Submitted: August 2017
The work of the Invasive Species Council has been widely recognised by governments and the community and strongly opposes any requirement for DGR registered groups to undertake expenditure on environmental remediation. This proposed measure is extremely inefficient, illogical and disruptive and would have an extremely detrimental impact on our work.
Submitted: July 2017
A joint submission to the draft Queensland Biosecurity Strategy 2017-22 by the Invasive Species Council, Queensland Conservation Council and Wildlife Preservation Society of Queensland. The strategy is broadly endorsed but argues for a greater emphasis on environmental biosecurity and recognition of the limited capacity of the conservation sector.
Submitted: March 2017
This submission seeks the automatic triggering of NEBRA for priority organisms, majority instead of consensus decision-making, an emergency response fund, meaningful involvement of environmental stakeholders and environment departments, increased transparency, application of the precautionary principle and removal of the requirement for eradications to be cost beneficial.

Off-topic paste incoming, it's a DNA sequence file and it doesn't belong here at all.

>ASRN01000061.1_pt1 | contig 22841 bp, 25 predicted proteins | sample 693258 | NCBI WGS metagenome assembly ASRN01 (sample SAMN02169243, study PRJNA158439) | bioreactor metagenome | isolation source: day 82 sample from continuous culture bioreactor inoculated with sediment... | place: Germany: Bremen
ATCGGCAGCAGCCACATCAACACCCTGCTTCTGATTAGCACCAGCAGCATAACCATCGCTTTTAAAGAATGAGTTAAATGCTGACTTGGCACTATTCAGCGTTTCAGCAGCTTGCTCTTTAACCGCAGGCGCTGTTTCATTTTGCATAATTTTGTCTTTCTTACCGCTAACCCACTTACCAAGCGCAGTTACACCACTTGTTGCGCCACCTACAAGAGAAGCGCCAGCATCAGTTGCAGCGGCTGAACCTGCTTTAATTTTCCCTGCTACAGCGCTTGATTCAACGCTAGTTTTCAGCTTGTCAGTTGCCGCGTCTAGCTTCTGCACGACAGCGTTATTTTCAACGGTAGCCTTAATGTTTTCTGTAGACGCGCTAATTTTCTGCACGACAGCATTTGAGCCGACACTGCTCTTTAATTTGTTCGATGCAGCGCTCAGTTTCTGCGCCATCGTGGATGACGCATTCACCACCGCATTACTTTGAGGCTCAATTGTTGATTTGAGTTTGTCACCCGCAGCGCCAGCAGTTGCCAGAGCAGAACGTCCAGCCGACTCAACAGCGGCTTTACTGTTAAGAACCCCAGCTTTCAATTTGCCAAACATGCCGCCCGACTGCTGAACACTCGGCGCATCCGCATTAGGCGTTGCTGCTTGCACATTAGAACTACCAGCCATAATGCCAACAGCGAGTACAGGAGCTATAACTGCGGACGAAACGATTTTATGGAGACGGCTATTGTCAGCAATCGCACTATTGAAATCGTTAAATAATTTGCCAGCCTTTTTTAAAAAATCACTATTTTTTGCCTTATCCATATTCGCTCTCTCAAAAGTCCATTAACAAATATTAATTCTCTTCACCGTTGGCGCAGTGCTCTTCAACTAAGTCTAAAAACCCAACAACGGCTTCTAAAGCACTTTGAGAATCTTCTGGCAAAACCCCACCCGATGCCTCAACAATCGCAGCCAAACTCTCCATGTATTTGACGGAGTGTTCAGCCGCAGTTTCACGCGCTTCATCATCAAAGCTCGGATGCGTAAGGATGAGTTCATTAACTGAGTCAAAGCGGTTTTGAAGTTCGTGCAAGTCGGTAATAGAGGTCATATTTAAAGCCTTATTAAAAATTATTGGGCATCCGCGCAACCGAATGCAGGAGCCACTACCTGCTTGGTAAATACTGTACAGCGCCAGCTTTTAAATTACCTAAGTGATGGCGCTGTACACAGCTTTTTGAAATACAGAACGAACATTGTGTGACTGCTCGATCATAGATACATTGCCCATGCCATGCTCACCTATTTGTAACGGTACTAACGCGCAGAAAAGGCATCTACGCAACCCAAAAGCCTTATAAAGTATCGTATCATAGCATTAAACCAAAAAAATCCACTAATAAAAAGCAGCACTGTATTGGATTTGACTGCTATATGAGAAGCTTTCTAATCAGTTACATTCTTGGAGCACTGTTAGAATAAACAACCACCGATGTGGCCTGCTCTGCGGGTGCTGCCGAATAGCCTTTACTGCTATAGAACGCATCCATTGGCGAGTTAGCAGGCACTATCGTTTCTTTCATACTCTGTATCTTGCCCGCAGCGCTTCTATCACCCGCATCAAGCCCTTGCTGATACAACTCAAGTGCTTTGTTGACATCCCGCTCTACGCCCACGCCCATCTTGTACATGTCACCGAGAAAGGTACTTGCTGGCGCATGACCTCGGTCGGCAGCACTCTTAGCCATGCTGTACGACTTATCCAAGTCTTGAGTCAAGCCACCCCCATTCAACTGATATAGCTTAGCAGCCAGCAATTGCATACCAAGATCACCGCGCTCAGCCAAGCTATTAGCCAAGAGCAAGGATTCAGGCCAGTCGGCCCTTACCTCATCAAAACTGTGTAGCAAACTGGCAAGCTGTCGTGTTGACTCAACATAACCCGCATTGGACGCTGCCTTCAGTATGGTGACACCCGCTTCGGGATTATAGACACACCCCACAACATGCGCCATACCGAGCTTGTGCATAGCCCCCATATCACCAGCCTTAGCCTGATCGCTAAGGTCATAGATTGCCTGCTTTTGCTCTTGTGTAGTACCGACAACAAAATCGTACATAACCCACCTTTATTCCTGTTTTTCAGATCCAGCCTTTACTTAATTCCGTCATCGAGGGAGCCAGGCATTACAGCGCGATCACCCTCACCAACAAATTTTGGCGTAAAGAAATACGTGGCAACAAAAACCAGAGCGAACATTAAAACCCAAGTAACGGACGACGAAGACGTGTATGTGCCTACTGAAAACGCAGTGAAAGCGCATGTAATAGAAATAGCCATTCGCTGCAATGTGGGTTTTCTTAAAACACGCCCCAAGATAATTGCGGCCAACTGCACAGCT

Submitted: February 2017
The independent review of Australia’s biosecurity recognises that environmental biosecurity needs greater attention. This submission endorsed by 21 other conservation organisations supports the major initiatives relating to environmental biosecurity and improved research, transparency and community engagement.
Submitted: September 2016
Due to their rising numbers and effect on natural ecosystems, deer are the most important emerging vertebrate pest in eastern Australia. Recreational hunting generally provides little or no benefit to feral animal control. Volunteer shooting can assist feral animal control in a limited number of circumstances.